A favourite English potato grown since the 60s, Maris Piper is a purple flowered maincrop potato and is one of the best known and most popular varieties on sale today. More Maris Piper potatoes are grown than any other variety in the UK - over 19,000 hectares were grown in 2012. Maris Pipers are readily available in supermarkets and greengrocers.
The Maris Piper has a golden skin and creamy white flesh with a fluffy texture. This makes it a versatile all rounder, great for chips and roast potatoes, but also good for mash and wedges.
Enjoy Maris Pipers at home with some great recipes created especially by bestselling author food stylist and mum of two Jo Pratt. Jo is a huge fan of cooking with this variety, as her mum used them when she was growing up and Maris Piper provides her with the consistent cooking quality she needs as a chef. Maris Pipers have a high dry matter content which is what gives them their fabulous fluffiness.
This makes them perfect for roast potatoes but they need timing when parboiling for the textured surface which creates a wonderful crispy, crunchy outer. Celebrity chef Jo Pratt has tips for perfect Maris Piper Roasties.
The upside to this high dry matter is that as well as roast potatoes, chips and wedges made with Maris Piper have a lovely crunchy outside, with a delicious fluffy creamy middle. Maris Pipers also make light, fluffy mashed potato.
Try out Maris Piper potatoes in our exquisitely soft and fluffy colcannon potatoes mash recipe, or alternatively head to our wider potato recipes which are broken down into helpful categories so you can find what you want quickly and easily.
Use your roast potato in delicious dip fashion with this incredible arrangement of ingredients which make up a tremendous 'dip and chip' alternative.
Recipe courtesy of Olivier Limousin, l’Atelier de Joel Robuchon, created as part of an eight course potato tasting menu specially for Potato Week 2012.
Try making these fish cakes - the gooey, cheesy middle makes them to die for!
A tasty weekend brunch recipe that the whole family can enjoy during a leisurely day. Ideal for using up leftover cooked potatoes. Sausages could also be added to this breakfast brunch.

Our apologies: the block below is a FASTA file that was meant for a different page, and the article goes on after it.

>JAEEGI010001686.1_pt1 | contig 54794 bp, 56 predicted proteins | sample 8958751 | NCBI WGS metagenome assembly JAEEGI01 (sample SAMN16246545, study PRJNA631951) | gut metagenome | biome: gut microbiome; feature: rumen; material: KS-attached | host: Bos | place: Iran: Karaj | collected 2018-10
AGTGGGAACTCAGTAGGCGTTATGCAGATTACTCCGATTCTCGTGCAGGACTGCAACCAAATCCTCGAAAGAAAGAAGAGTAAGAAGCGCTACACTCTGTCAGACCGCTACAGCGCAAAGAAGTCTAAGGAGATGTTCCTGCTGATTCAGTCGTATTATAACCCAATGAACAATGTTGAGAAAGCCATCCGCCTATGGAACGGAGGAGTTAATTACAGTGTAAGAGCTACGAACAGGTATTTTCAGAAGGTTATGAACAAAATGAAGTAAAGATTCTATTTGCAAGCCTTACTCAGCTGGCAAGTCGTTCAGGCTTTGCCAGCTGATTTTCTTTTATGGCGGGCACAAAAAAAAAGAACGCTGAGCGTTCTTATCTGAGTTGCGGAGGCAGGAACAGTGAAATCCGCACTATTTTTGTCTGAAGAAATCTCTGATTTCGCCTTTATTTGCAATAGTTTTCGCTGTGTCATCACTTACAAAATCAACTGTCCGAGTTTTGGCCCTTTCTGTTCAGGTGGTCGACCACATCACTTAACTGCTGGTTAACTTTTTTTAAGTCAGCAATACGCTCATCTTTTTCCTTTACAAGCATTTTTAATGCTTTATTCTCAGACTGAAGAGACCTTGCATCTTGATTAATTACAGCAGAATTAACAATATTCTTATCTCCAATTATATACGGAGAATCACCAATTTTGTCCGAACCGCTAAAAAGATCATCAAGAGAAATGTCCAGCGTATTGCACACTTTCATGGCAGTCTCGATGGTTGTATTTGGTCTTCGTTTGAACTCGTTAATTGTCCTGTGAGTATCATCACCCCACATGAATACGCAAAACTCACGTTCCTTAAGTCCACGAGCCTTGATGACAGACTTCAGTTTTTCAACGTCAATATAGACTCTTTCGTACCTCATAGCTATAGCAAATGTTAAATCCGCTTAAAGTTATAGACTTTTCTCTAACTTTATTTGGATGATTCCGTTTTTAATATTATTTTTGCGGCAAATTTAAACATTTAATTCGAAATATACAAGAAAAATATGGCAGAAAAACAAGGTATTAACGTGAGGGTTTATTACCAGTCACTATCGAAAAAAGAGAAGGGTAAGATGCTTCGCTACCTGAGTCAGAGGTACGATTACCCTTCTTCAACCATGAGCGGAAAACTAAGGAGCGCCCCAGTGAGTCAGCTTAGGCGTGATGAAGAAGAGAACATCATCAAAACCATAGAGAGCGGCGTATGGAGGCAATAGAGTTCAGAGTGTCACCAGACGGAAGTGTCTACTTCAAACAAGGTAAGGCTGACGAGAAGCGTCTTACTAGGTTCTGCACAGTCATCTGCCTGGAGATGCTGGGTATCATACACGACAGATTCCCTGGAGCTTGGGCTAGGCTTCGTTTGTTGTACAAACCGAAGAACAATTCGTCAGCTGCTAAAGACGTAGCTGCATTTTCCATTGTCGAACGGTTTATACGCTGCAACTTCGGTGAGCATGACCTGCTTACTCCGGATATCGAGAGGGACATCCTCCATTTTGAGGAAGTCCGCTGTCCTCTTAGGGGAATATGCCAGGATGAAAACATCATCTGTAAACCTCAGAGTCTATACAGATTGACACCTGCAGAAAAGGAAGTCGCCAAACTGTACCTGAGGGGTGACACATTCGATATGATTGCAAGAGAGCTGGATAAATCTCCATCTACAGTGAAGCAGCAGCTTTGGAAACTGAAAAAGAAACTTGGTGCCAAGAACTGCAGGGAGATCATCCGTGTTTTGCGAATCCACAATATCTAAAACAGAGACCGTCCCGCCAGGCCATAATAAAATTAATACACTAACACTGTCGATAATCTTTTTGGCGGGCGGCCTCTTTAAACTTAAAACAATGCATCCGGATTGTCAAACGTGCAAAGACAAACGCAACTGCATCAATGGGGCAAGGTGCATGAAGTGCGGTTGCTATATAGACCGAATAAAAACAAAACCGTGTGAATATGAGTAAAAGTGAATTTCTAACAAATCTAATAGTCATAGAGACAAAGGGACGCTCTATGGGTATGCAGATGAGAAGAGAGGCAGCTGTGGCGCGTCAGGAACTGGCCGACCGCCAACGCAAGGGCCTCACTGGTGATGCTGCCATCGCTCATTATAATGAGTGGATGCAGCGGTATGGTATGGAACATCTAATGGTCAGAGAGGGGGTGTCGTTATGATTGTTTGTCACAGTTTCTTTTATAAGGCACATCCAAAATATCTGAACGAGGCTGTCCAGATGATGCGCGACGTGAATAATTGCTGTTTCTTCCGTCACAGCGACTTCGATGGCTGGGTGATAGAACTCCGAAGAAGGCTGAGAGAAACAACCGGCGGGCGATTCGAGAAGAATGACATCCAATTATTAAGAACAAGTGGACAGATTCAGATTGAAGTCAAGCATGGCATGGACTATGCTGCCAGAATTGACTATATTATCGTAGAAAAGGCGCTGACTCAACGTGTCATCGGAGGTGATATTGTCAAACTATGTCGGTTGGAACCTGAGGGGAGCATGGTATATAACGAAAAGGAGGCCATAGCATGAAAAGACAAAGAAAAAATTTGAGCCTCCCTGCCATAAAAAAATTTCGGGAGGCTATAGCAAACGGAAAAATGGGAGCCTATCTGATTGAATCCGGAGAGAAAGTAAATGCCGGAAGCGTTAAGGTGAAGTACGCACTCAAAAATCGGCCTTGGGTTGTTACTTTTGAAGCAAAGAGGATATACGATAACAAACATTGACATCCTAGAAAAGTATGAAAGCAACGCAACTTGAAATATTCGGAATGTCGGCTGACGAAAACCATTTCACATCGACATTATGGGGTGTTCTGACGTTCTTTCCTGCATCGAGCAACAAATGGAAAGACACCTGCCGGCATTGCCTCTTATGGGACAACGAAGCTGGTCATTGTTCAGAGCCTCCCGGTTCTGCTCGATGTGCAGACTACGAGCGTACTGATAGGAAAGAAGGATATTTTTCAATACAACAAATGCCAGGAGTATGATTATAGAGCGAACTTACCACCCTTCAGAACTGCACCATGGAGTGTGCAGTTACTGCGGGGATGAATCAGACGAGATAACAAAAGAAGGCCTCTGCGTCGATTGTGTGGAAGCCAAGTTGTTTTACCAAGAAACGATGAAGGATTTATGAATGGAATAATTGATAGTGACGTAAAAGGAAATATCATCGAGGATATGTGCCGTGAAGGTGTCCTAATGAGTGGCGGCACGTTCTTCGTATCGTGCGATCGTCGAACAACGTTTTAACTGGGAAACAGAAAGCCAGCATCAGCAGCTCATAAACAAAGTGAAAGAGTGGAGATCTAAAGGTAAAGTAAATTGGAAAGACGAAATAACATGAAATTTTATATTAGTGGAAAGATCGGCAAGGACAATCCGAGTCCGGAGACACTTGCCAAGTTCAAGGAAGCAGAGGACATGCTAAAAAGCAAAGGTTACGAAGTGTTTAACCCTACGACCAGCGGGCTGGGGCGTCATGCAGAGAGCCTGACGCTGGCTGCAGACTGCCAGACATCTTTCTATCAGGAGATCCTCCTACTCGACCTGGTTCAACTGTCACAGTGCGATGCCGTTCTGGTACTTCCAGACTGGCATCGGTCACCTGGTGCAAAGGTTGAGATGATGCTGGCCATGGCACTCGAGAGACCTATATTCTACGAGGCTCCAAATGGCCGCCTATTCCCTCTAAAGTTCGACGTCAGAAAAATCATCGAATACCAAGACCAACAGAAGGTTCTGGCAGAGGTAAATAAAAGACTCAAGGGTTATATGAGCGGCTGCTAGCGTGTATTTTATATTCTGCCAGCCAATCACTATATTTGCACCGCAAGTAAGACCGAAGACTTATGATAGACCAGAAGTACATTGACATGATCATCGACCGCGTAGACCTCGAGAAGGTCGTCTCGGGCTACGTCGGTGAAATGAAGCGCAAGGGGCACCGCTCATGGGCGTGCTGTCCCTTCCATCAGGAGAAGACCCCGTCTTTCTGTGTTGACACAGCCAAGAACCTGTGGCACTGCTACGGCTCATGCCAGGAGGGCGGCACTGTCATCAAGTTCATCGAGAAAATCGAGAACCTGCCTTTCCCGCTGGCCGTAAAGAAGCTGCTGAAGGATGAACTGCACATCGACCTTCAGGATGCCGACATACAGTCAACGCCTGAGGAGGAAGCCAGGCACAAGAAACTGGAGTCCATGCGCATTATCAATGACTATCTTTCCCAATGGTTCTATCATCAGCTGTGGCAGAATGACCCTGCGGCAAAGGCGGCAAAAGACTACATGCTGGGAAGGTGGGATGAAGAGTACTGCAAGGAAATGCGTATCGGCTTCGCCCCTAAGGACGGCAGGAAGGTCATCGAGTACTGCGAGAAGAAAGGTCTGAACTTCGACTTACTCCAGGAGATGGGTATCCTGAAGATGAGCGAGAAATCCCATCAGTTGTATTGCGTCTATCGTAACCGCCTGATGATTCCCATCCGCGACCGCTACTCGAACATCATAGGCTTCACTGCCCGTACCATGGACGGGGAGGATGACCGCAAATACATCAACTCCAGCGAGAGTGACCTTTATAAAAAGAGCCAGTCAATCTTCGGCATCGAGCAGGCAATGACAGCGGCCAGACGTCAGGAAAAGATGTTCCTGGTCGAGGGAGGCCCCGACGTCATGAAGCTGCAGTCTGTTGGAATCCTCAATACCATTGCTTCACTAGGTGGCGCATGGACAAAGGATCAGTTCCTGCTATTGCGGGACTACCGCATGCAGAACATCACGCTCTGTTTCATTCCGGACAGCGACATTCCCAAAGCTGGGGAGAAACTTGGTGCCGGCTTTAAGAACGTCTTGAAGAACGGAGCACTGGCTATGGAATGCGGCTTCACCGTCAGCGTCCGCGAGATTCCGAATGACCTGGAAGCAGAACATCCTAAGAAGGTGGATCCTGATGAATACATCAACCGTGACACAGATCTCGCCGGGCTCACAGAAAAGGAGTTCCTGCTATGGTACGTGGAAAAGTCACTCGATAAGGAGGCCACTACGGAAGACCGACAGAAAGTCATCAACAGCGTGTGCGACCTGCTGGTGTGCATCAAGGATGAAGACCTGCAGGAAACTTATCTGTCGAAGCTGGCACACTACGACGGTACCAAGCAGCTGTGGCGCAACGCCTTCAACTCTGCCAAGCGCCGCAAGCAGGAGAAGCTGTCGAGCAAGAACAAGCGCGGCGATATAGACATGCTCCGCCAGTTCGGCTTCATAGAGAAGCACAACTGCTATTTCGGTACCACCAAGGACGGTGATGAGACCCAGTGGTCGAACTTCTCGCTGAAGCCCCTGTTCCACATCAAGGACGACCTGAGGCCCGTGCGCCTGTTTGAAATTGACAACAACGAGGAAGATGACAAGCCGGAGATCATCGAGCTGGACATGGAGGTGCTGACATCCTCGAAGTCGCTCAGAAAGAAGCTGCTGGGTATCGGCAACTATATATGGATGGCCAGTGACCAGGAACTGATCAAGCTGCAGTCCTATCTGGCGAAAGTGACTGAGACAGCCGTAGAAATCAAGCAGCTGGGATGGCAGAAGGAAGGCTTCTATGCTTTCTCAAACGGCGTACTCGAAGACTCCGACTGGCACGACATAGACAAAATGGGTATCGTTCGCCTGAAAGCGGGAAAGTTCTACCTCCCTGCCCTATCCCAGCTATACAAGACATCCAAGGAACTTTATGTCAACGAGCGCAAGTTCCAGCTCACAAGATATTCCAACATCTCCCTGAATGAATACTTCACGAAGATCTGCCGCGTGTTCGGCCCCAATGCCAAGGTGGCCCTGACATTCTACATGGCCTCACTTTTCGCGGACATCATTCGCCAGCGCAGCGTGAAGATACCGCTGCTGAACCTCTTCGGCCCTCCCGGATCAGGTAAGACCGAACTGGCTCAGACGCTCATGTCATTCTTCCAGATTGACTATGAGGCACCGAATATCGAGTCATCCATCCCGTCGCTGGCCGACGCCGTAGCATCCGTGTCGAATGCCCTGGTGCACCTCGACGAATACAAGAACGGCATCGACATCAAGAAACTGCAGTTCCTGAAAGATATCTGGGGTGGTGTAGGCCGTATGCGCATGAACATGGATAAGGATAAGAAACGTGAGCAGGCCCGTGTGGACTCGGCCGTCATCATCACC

Yukon Gold has an attractive smooth yellow skin with a very yellow flesh. It makes a great baking potato but also a lovely roast or chip potato recipe.
King Edward potatoes are commonly available across major retailers. King Edwards are recognisable from their creamy coloured skin with light red blushes. With a light cream coloured flesh, King Edward potatoes have a fluffy texture when cooked. Try them for delicious roasties, jacket/baked potatoes or homemade oven baked chips.
Long and oval in shape, this heritage variety is deceptively named – the flesh is yellow, with a deep blue ring. Very sweet and buttery with a fluffy texture, they fry well and make creative sautéed potatoes, crisps and chips. It’s best to cook them with the skin on to keep the blue coloured ring.
This heritage variety was originally used to add appropriate colour to a meal for the Duke of Burgundy at the Savoy in London. Highland Burgundy potatoes are a long oval shape with a bright burgundy skin, combined with a red flesh with a definite ring of white. Excellent for novelty roasties, crisps and chips, they are best cooked with their skins on to retain their colour.
Rooster potatoes are easily distinguishable by their russet red skin and shallow eyes are widely available. Roosters have a fluffy yellow flesh and a deep earthy flavour, which lends itself particularly well to roasting, baking/jacket potatoes and chipping.
Bred on the Isle of Arran and named in celebration of the ending of the War, this heritage potato variety has a vibrant blue skin, which changes to creamy yellow once cooked, and a snowy white flesh. They have a good earthy taste and make perfect chips and roast potatoes as they have a fluffy texture.
Violetta is a specialist heritage potato variety with an indigo blue skin and blue flesh. They have a delicate sweet flavour, a slightly fluffy flesh and work well in savoury dishes. To retain the colour, it’s best to keep the skin on.